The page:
Microservices forcing a fast, data access rethink
To carry it off, make sure you have a database with the right tools for the right job
Sponsored Feature It is nearly 2023, and the microservices architecture revolution has been well underway. This approach to application development offers benefits ranging from performance to scalability, but it also means rethinking how we access our data. Traditional database access patterns are becoming less appropriate in these new environments.
Microservices are becoming the preferred way to do things in the cloud. They represent a marked departure from the monolithic applications that we have relied on for so long. In the old model, a single service might contain millions of lines of code across thousands of functions, each tightly interwoven with the other.
As a result, we were left with complex codebases that were difficult to maintain. Changing one thing was like pulling on a thread that could unravel the whole sweater. That made software update cycles infrequent as developers re-tested the entire application after making multiple changes across the entire code base.
Monolithic programs also came with inherent performance challenges. If one or two functions had to handle far more work than the rest of the program, they risked becoming bottlenecks. This is because monolithic programs are so tightly coupled, so scaling up based on the most demanding component can be very inefficient.
Fortunately, microservices are changing the game. They are segmented into individual services that run separately from each other, but communicate with each other as needed. The industry has taken runs at this before with initiatives like the Common Object Request Broker Architecture (CORBA) back in the day, along with remote procedure calls and the Simple Object Access Protocol (SOAP).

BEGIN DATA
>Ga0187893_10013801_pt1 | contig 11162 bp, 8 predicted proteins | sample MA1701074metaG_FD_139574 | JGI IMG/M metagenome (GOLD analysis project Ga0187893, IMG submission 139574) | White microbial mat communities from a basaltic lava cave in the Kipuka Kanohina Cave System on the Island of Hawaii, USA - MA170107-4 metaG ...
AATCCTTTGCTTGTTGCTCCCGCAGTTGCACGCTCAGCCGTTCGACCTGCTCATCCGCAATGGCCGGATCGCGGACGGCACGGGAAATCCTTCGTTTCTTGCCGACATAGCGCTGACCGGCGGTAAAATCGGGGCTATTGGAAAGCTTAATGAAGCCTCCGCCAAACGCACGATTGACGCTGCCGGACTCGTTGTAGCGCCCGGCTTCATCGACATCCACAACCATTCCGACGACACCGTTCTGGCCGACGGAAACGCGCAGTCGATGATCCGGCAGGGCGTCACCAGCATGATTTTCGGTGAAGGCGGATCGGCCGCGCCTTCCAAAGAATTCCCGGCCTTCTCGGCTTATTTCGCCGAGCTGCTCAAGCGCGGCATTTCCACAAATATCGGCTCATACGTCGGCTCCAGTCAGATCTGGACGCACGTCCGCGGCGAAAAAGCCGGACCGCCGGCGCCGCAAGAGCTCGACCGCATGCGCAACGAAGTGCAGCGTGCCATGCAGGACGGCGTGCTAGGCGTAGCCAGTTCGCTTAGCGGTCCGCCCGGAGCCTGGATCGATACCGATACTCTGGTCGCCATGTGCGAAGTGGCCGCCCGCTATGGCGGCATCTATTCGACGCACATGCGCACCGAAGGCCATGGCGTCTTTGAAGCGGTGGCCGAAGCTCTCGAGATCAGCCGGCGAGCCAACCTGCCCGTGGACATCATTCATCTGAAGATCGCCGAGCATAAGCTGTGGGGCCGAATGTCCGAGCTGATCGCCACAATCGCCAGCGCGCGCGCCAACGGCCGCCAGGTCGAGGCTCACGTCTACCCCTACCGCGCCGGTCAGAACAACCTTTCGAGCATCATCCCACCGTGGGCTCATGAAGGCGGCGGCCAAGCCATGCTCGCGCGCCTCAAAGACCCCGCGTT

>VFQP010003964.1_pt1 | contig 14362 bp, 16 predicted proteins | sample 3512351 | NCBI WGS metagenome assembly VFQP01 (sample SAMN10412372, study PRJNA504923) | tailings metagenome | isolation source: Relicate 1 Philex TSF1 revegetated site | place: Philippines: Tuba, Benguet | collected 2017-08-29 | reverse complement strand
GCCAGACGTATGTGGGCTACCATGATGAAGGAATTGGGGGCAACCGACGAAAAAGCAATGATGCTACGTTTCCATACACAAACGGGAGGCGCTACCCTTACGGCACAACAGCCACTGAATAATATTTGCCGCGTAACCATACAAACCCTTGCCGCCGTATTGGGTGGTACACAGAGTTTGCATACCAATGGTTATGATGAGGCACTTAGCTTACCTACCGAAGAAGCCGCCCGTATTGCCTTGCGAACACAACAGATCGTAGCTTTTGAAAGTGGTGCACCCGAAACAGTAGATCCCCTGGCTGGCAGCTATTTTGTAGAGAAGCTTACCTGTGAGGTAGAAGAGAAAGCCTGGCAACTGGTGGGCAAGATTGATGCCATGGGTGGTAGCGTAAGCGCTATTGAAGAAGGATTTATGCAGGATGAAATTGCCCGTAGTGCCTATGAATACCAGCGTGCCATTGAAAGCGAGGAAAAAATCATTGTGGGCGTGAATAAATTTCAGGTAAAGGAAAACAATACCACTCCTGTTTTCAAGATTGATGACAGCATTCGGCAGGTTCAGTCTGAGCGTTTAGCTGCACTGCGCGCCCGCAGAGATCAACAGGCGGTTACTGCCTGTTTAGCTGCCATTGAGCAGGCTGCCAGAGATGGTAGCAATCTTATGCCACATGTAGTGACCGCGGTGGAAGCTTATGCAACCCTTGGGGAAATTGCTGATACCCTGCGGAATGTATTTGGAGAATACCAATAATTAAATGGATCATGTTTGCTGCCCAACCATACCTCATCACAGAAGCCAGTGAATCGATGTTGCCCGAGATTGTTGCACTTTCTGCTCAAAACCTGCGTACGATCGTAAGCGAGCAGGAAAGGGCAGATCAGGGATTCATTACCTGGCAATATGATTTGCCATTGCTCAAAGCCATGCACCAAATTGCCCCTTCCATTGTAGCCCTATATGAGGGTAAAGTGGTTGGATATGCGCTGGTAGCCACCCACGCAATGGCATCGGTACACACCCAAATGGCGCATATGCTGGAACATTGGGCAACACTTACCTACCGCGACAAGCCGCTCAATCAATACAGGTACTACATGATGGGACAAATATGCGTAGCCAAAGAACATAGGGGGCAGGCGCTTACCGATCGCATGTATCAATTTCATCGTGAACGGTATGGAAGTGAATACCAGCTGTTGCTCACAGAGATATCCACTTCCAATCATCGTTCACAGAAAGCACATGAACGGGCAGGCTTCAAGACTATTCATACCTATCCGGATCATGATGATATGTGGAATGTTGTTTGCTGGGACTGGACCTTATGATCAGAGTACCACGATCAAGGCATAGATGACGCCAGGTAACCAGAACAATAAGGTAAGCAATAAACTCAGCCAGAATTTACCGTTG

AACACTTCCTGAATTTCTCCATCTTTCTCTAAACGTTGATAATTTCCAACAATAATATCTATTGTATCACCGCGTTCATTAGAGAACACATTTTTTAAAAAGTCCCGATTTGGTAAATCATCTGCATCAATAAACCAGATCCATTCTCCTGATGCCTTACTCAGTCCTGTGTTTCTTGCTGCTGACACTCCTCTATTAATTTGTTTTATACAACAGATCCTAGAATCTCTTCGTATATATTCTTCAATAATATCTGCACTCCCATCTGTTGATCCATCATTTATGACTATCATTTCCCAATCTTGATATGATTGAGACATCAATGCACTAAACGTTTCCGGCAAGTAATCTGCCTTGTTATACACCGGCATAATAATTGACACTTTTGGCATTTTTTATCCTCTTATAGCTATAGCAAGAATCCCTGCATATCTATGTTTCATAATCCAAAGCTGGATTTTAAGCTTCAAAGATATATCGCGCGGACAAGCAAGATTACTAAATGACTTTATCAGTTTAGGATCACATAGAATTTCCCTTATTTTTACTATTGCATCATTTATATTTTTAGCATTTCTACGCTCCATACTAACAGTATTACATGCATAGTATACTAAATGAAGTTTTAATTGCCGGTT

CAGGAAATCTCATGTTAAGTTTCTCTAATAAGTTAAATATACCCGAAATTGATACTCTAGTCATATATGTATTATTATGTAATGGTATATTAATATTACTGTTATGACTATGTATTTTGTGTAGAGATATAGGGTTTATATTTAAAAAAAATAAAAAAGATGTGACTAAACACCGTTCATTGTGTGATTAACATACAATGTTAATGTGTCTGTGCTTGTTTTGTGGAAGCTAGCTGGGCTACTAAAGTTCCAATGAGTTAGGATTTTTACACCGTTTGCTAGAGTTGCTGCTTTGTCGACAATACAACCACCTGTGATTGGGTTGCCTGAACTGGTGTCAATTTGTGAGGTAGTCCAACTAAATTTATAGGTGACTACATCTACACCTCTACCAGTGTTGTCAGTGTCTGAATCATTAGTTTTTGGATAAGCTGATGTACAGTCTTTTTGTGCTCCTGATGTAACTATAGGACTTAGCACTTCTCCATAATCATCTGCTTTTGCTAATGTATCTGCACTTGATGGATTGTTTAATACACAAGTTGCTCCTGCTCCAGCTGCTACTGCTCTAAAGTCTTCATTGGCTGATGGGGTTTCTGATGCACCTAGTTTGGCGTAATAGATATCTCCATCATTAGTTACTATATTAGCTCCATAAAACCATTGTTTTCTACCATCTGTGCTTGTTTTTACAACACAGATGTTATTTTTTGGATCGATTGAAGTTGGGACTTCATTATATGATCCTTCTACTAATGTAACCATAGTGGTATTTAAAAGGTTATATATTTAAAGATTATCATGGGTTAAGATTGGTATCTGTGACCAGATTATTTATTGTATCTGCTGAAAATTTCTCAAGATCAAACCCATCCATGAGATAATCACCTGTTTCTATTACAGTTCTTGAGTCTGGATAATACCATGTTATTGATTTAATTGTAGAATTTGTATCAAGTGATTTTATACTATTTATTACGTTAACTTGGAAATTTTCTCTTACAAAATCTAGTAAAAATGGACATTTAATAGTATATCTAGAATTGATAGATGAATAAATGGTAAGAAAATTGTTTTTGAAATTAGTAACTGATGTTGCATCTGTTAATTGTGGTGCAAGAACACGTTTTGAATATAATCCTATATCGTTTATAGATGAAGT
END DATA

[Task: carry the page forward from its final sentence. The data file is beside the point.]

They were all limited in their own ways however, and sometimes cumbersome to implement. As technologies became more lightweight and cloud computing took off, the idea of a modern approach with small loosely-coupled services began to take shape. Microservices emerged as a way forward.
Small, fast, and efficient
The key principle in microservices is that they are small and speedy, the embodiment of the Unix principle: do one thing and do it well, and treat the output of one thing as the input to another.
Microservices frequently run in containers, which are akin to virtual machines but smaller and lighter because they all share a local host's kernel. That makes them fast to start up - useful when scaling out specific services that are getting hammered by increasing demand, thereby avoiding the bottleneck problem. It also lets developers build fault tolerance into their systems because they can quickly spin more microservice instances up or down based on demand and to scale the specific functionality they need.
Kubernetes (also known as K8s) is one of the more commonly used platforms to manage containers at scale. Using it is a particularly good choice for microservices since it automates the deployment, scaling, and management of containerized applications.